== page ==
Gregory Shtraks Greg Shtraks was born in Moscow, Russia and grew up in the equally exotic suburban New Jersey. He completed his undergraduate studies in International Affairs and History at the George Washington University and received his BA in 2005. After college, he spent two years in Shenzhen, China where he studied Mandarin Chinese at Shenzhen University and taught English for the CTLC program. Returning to George Washington in 2007, Greg received his Master’s degree in Asian Studies at GW’s Elliott School of International Affairs. While in Grad school, Greg held internships at the National Endowment for Democracy, Jamestown Foundation, Foreign Policy Magazine and, after graduating in 2009, spent a year working as a contractor at the Department of State. Since 2010 Greg has been working as an Adjunct Professor at Montclair State University’s Department of Political Science and has taught classes in International Affairs, Comparative Politics, Political Theory, and American Government. Greg speaks fluent Russian and is proficient in Mandarin Chinese. In his free time Greg enjoys playing “Diplomacy”, shooting hoops, and traveling with his wife Sara. Greg has also been honored as the recipient of the competitive Henry M. Jackson Doctoral Fellowship, funded by the Henry M. Jackson Foundation to annually support promising incoming doctoral students. Upon completing his Doctorate, Greg hopes to pursue a career in academia or to join the Foreign Service.
Major Steve Smith received his commission as an Air Force officer in 1999 after graduating from Brigham Young University with a B.A. in Asian Studies and minors in Aerospace Studies and Chinese Language and Literature. Steve completed a variety of operational and staff assignments before earning an MA in International Politics with an emphasis on Chinese Politics and Diplomacy while studying as an Olmsted Scholar at Fudan University in Shanghai, China. After a painfully short three-year assignment in Hawaii as a China Regional Affairs Strategist, he earned a second M.A. in Military Operational Art and Science while a resident student at the Air Command and Staff College. Most recently, Steve earned an M.Phil. in Military Strategy, at the Air Force's School of Advanced Air and Space Studies. The Air Force, having somehow determined that Steve still doesn't have enough education, is sponsoring his Ph.D. studies at JSIS in the Peace, Violence, and Security (PVS) foundational field with a focus on East Asian and Chinese international relations and security issues. Steve has also been honored as the recipient of the competitive Richard B. Wesley Endowed Ph.D. Fellowship at the Jackson School, which is given to students to work specifically in the foundational fields of PVS and/or SMS in combination with one or more of the major powers of Asia.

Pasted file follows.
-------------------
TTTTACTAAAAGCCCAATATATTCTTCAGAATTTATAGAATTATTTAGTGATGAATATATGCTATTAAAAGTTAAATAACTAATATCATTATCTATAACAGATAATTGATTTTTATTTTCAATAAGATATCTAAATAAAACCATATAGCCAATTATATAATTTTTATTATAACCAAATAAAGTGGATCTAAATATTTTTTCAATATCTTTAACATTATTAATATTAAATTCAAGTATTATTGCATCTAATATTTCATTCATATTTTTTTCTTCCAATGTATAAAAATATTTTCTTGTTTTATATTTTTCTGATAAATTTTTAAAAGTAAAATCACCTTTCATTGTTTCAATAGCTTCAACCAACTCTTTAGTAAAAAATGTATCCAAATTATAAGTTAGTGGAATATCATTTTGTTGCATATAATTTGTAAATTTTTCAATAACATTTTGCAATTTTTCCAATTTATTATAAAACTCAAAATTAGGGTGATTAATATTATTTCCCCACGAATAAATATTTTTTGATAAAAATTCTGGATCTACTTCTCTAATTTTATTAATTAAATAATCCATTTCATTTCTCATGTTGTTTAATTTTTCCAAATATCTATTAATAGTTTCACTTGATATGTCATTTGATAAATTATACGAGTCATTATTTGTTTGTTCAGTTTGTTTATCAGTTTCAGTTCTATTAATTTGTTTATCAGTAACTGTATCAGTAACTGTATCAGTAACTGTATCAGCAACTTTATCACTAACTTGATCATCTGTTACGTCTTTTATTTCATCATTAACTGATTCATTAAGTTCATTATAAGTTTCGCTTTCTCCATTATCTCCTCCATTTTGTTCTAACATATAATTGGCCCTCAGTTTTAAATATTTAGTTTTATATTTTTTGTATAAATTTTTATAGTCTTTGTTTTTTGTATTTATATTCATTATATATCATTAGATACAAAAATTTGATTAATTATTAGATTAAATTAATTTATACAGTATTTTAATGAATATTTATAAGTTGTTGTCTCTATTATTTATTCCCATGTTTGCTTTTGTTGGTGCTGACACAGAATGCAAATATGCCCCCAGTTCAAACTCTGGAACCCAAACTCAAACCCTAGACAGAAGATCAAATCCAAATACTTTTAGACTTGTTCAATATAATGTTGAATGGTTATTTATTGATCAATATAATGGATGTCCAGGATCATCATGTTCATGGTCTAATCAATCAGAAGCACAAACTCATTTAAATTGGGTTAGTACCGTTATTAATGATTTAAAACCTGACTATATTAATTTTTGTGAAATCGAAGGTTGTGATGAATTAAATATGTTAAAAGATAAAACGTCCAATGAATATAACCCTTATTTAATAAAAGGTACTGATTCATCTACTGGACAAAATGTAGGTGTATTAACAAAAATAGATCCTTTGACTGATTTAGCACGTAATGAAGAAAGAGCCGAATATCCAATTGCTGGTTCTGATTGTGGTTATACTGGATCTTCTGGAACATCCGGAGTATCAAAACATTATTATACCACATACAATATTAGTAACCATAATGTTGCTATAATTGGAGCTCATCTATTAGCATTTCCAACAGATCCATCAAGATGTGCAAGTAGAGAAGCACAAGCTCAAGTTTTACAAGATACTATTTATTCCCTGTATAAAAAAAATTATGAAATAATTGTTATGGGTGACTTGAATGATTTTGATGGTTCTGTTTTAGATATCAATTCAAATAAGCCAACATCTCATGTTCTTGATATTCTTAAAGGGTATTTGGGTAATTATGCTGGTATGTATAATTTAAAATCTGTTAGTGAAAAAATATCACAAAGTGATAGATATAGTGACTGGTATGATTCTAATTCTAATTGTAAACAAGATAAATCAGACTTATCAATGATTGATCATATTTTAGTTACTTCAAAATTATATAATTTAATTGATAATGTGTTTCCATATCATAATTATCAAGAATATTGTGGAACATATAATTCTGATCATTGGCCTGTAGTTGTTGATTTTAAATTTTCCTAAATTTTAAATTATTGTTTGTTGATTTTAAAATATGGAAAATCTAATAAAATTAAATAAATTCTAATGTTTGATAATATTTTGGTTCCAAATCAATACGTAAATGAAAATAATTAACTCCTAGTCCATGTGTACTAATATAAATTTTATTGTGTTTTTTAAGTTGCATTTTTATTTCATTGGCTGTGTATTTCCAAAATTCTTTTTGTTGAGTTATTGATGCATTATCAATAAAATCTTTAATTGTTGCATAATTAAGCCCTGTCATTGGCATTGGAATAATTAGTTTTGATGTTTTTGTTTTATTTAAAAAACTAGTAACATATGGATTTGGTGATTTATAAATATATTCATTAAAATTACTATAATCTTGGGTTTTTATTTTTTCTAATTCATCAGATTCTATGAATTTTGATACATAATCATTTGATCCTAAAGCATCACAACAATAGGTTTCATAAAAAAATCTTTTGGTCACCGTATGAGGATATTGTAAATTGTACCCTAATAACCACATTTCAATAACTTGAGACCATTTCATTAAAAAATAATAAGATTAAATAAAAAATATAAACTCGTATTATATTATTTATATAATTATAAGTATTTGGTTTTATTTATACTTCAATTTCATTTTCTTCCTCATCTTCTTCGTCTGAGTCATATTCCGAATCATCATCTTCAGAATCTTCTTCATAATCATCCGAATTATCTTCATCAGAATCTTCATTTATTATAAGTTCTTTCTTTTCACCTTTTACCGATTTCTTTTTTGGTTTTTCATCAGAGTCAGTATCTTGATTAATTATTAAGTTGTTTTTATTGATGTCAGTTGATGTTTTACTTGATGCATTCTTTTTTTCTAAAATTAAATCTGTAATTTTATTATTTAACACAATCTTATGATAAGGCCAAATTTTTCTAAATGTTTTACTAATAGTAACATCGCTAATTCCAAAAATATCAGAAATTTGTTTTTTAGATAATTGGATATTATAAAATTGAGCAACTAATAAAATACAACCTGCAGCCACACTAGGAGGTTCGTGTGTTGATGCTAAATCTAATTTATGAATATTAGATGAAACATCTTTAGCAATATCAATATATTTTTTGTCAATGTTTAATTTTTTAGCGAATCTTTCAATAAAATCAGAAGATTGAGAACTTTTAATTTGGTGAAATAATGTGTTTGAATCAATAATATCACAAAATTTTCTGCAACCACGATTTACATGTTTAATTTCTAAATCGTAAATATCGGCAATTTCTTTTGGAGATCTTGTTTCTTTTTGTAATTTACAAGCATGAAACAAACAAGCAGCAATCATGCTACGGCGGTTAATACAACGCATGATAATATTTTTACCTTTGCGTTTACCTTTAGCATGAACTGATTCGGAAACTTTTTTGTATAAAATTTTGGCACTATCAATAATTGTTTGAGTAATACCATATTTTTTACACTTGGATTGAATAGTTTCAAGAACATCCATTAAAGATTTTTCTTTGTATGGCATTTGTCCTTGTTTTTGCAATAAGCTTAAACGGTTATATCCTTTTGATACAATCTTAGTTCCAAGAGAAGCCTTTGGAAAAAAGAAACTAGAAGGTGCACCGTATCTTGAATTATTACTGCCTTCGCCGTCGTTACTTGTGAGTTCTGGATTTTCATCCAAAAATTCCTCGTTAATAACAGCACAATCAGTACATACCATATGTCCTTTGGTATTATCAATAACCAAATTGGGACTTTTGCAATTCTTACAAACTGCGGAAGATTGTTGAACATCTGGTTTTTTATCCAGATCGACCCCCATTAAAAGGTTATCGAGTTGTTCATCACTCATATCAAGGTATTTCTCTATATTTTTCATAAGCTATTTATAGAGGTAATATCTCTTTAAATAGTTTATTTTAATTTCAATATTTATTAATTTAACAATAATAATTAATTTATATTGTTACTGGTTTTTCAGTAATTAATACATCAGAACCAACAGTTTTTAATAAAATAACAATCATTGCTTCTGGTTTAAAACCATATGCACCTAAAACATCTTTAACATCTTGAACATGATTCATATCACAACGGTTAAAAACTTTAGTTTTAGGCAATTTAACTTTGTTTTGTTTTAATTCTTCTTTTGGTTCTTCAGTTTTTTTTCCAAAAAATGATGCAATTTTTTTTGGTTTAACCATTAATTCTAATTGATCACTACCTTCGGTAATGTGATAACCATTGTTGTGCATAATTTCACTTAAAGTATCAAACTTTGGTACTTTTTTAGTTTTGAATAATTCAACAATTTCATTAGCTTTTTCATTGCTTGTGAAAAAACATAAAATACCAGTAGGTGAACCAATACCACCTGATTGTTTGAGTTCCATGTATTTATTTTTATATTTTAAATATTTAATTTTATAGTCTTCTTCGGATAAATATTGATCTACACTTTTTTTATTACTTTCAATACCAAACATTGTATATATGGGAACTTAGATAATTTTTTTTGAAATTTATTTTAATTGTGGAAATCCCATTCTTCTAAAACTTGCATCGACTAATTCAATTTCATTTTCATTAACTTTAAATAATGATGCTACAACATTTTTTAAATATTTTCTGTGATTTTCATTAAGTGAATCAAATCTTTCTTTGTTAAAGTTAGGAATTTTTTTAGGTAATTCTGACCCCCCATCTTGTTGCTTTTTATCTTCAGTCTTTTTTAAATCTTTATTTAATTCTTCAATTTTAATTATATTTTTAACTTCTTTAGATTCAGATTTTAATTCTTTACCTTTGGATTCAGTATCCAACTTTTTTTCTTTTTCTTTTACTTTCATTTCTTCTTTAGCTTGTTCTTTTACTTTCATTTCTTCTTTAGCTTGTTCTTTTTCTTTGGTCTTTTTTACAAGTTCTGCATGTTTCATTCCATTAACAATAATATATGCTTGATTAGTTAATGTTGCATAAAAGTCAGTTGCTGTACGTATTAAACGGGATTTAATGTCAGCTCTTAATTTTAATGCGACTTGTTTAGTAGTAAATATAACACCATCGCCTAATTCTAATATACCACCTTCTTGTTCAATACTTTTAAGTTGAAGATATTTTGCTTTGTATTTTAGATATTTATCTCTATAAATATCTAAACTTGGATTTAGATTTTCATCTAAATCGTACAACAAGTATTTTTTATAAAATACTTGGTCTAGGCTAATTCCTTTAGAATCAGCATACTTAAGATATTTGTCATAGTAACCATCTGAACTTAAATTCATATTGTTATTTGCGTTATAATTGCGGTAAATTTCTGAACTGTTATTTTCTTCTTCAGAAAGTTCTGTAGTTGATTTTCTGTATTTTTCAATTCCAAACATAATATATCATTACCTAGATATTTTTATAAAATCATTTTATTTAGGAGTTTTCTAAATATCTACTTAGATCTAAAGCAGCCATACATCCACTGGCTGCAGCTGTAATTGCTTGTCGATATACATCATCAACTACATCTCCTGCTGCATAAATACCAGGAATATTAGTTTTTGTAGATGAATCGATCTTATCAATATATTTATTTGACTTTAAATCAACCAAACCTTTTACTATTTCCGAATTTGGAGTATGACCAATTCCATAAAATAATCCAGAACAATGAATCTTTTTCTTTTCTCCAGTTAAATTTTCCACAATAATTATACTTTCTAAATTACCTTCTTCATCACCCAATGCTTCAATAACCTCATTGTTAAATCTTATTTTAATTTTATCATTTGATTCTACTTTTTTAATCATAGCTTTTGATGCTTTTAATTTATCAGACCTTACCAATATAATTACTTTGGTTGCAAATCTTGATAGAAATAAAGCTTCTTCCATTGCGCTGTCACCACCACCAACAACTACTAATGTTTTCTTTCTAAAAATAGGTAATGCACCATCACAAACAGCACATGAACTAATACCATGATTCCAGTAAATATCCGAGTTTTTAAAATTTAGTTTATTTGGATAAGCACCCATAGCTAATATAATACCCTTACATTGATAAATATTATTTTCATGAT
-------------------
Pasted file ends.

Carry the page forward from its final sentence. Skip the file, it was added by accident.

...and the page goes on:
Stephen R Thompson is returning to the Jackson School of International Studies two years after earning his Masters of Arts in International Studies, with a focus on Comparative Religion. His research, which was published in the Interdisciplinary Journal of Research on Religion, argued that the origins of neoconservative grand strategy lie in the Social Gospel Christianity of the early 20th century. His next project will focus on the role of religious actors in promoting free trade and privatization as guiding principles for U.S. foreign policy. During his time away from the Jackson School, he co-authored a book and teacher's guide for Facing the Future, a Seattle-based curriculum developer focusing on on global studies and sustainability, then joined the faculty of Edmonds Community College, where he continues to develop and teach courses in International Studies.
Joshua Williams is interested in better understanding Japanese political economy and political institutions through the context of the States, Markets, and Societies (SMS) foundational field and the Statistical Concentration. In his research, he would like to investigate how local Japanese governments function and change over time. He is also interested in studying how elections shape societies. His fascination with and knowledge of Japan has come largely through living, studying, and working in the country for over six years. Joshua holds a Bachelor’s in International Relations from Boston University and a Master’s in International Public Affairs from the University of Wisconsin-Madison.
|JSIS Ph.D. Program|
|Seattle, WA 98195|
|Director, Ph.D. Program|
|Saadia M. Pekkanen|
|Ph.D. Program Administrator|
|Ph.D. Program Committee|
|Gary Hamilton (ex officio)|
|Resat Kasaba (ex officio)|
|Christian Lee Novetzke|